Surprisingly, it is from the wicked antagonist in the parasha of Balak – Bilam – that we learn an important rule about life. The Babylonian Talmud in Makot says: “Heaven directs a person on the path he wants to go. First, it says ‘Do not go with them,” and then ‘Rise and go you with them.’”
In doing so, Hashem gives people great powers of choice, to the extent that He assists a person in his choice, even if he is wicked. R. Zadok of Lublin writes that Hashem helps even when it goes against His will, just as He helped Elijah hide in the Krit riverbed, although Elijah had used the Key of Rain against Hashem’s will. On the other hand, Hashem watches over the world to see that things go well. How do we reconcile these two things?
- Moshe Chaim Luzzatto in Daat Tvunot relates to two parallel courses by which the world is governed: the course of law and the divine course. With law, everything hangs on a person’s deeds, resulting in reward and punishment. This can be troubling, however, because we can’t always comprehend the logic and justice, because they are rooted in Hashem’s profound calculations.
When the world is governed according to the divine course, Hashem acts to fulfill His aims. That’s how events that are beyond the framework of reward and punishment can occur. Thus, in the Exodus from Egypt, Hashem took the Children of Israel out of Egypt although they were idol worshippers, because it was part of the divine plan.
There is also a difference between the two courses concerning free choice. On the course of law, a person’s choice is a major factor and Hashem helps him fulfill his choice. But on the divine course, Hashem directs occurrences despite a person’s choices so as to achieve His divine goals.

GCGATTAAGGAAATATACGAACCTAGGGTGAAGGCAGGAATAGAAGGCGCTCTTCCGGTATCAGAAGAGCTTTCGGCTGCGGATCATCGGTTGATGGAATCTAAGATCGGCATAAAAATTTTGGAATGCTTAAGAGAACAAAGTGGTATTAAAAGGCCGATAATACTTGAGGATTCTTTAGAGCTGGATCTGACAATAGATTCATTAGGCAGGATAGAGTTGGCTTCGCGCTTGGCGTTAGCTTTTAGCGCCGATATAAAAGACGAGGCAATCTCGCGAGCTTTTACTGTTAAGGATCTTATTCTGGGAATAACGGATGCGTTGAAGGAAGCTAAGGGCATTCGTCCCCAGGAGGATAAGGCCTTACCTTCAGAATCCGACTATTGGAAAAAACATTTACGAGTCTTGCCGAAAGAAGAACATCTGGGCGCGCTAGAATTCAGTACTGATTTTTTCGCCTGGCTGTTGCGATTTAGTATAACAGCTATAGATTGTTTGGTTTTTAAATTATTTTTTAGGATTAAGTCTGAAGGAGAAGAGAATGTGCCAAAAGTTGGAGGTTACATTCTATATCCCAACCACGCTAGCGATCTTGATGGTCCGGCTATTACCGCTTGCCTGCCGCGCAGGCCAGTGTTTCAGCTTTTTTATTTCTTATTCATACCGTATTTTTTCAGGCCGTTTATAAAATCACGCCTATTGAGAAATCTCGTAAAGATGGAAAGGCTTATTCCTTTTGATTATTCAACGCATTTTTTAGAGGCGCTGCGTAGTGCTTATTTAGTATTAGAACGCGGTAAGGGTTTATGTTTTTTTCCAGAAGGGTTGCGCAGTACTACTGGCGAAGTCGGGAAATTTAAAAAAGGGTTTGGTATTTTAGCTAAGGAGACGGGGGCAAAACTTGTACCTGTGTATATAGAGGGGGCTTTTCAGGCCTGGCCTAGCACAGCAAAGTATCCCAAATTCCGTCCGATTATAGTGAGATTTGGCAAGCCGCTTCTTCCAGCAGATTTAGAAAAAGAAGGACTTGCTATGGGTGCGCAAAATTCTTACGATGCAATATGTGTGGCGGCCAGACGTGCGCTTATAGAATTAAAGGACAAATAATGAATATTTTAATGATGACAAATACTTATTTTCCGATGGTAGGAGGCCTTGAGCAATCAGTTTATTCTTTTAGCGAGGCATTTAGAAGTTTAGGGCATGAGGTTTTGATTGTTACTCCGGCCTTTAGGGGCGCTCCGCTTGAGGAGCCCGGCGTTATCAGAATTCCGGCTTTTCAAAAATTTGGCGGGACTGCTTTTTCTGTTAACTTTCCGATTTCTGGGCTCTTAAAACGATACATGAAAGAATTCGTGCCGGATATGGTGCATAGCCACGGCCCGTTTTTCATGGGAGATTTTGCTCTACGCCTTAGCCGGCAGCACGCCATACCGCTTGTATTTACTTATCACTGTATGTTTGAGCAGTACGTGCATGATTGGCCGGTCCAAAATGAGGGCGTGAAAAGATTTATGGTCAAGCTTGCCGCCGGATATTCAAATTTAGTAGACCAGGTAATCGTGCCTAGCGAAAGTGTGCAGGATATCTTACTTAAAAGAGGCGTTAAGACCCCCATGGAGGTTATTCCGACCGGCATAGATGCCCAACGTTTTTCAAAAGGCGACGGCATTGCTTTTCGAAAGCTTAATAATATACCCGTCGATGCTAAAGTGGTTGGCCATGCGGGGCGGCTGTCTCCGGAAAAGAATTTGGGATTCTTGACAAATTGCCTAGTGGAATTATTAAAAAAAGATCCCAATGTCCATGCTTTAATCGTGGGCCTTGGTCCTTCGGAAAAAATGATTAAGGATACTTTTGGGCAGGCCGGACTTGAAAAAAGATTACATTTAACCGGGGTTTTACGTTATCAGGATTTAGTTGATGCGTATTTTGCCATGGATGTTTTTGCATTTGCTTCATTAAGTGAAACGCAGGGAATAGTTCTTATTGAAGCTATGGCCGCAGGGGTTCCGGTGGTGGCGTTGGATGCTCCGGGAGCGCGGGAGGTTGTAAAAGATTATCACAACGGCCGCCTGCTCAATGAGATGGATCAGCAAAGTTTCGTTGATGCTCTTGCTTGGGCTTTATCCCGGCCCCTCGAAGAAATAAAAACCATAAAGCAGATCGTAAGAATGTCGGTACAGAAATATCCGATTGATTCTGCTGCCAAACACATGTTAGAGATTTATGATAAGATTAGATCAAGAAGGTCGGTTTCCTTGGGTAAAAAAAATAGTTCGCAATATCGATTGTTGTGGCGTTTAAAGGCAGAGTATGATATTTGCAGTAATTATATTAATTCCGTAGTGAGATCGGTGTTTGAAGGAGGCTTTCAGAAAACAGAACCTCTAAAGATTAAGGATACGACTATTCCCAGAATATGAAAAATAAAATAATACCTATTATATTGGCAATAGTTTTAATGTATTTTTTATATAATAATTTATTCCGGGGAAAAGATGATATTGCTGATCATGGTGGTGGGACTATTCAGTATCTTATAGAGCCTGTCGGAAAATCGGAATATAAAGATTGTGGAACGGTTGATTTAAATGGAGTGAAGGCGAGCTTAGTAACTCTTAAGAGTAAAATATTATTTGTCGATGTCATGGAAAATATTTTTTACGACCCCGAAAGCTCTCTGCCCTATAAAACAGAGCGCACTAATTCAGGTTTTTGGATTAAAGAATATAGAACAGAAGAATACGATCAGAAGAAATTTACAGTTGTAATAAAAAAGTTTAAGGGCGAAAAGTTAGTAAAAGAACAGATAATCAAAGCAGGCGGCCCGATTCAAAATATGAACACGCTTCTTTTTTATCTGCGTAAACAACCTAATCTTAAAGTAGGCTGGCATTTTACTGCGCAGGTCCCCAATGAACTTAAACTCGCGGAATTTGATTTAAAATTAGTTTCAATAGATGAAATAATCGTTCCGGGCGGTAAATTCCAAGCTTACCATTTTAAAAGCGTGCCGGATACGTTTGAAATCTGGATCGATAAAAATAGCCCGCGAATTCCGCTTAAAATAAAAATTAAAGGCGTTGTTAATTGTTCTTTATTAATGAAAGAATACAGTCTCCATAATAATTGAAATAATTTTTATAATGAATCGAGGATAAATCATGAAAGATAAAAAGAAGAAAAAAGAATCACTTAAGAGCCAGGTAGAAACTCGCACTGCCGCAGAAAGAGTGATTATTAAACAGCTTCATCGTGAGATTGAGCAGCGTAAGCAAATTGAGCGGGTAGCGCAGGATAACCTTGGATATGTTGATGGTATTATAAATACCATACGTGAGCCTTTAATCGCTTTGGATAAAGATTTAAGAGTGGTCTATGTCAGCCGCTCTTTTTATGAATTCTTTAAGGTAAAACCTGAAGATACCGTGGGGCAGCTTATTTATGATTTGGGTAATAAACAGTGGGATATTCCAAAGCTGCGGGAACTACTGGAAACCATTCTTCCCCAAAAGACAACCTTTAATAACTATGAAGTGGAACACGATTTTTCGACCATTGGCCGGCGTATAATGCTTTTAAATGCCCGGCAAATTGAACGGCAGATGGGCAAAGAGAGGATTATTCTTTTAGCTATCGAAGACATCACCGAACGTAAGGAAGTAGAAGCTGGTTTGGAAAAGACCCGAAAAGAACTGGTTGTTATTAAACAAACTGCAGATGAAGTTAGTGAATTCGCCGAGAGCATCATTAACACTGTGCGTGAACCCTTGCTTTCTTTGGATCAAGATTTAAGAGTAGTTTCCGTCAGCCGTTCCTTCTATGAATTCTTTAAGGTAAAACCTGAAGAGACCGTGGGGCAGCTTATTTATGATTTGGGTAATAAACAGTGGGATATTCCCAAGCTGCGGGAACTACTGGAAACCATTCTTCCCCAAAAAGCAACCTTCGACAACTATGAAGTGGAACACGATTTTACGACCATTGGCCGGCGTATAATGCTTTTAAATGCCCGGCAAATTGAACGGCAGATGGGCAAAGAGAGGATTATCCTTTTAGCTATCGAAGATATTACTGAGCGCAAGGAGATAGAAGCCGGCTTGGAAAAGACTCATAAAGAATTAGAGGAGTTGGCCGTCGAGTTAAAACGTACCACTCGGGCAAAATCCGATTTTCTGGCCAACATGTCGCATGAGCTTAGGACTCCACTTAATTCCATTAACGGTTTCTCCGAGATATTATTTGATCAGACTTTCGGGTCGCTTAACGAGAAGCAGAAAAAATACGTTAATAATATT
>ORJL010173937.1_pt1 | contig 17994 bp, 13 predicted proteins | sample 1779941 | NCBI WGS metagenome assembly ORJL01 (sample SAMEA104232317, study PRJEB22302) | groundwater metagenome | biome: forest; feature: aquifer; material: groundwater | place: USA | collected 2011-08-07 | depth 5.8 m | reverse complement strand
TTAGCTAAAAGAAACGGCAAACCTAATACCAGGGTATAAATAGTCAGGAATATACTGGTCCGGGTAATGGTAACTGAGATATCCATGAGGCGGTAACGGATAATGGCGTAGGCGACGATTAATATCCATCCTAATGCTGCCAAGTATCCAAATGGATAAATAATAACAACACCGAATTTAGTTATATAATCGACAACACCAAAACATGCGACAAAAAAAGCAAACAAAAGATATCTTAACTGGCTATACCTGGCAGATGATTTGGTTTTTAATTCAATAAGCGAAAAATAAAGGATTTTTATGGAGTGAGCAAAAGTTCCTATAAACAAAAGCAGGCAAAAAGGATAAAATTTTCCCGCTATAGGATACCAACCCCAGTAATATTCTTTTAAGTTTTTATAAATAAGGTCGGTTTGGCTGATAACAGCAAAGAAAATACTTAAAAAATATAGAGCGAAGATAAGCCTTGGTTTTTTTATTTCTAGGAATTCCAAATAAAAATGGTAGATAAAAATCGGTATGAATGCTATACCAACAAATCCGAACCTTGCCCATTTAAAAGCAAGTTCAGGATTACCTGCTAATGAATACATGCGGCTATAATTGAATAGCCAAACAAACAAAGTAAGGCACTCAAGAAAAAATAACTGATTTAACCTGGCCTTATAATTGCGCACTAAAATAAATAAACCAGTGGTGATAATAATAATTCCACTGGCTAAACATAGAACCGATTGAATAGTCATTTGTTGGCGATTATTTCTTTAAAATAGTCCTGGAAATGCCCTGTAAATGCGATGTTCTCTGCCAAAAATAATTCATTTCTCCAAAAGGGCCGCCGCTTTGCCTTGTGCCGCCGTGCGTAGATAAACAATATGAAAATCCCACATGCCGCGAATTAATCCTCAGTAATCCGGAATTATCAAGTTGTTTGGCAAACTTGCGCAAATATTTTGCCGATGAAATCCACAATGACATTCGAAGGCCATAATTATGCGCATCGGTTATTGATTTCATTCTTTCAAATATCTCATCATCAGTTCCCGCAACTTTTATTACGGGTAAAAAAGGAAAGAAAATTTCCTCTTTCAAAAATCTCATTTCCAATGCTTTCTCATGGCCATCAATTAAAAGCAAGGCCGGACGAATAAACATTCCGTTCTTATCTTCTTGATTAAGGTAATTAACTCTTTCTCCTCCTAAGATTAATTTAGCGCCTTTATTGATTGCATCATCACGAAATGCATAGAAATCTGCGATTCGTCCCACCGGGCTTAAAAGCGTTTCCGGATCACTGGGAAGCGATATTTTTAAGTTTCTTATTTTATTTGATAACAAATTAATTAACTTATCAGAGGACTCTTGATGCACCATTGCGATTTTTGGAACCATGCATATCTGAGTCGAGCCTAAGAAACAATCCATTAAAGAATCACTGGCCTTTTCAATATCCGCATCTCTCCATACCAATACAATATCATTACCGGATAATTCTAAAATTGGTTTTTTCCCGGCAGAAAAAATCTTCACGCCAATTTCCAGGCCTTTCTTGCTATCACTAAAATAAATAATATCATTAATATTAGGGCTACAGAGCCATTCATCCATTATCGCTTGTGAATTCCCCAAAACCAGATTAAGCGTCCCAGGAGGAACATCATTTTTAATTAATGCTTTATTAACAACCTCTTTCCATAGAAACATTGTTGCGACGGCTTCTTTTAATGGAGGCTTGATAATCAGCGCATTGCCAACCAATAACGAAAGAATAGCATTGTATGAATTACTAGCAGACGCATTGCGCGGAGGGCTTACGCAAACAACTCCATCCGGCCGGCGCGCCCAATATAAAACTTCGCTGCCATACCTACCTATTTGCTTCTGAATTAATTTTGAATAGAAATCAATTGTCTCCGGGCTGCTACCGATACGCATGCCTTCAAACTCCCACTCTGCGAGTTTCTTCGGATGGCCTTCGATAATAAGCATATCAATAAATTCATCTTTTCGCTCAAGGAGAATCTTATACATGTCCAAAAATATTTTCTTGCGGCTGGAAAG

How can we reconcile these two courses? It is part of Hashem’s greatness, to advance his plan towards the great goals while taking a person’s choice and “recalculation of the route” into account. That is why when Bilam wanted to curse Israel, Hashem tried to prevent him from doing so. However, in light of Bilam’s persistence, Hashem helped him reach Balak. Hashem’s ultimate goal is to help Israel, so He intervened so that Bilam, who despised Israel, would bless it.
Hashem decided that Israel would leave Egypt 430 years after the covenant with Abraham – the Brit bein HaBetarim – and 400 years after the birth of Isaac. But what would happen during that period, whether it would all be “slavery” or being “strangers” or “affliction” as mentioned in the covenant, would be determined by Israel’s choices and deeds.
Today, we can see that Hashem is advancing the redemption through His unique governance despite the difficult reality in which our people lives. But the redemption’s form and rate of advancement depend on us. Our sages have said: “Should they merit it – I will speed it up; should they not merit it – it will come slowly. And this is the case in many details of the redemption.
From the deed of that wicked Bilam, about which the Torah goes into great detail, we can learn a very important lesson – that the redemption is up to us, if our deeds warrant it, we will merit divine intervention.
Rabbi Shlomo Rosenfeld is the Rosh HaYeshiva of the Yeshivat HaBikka, the hesder yeshiva of the Jordan Valley. The Jordan Valley is generally known for its 120 degree summer heat, and for bordering Jordan, but the Torah that it produces is just as sweet and refreshing as the dates that it exports around the world.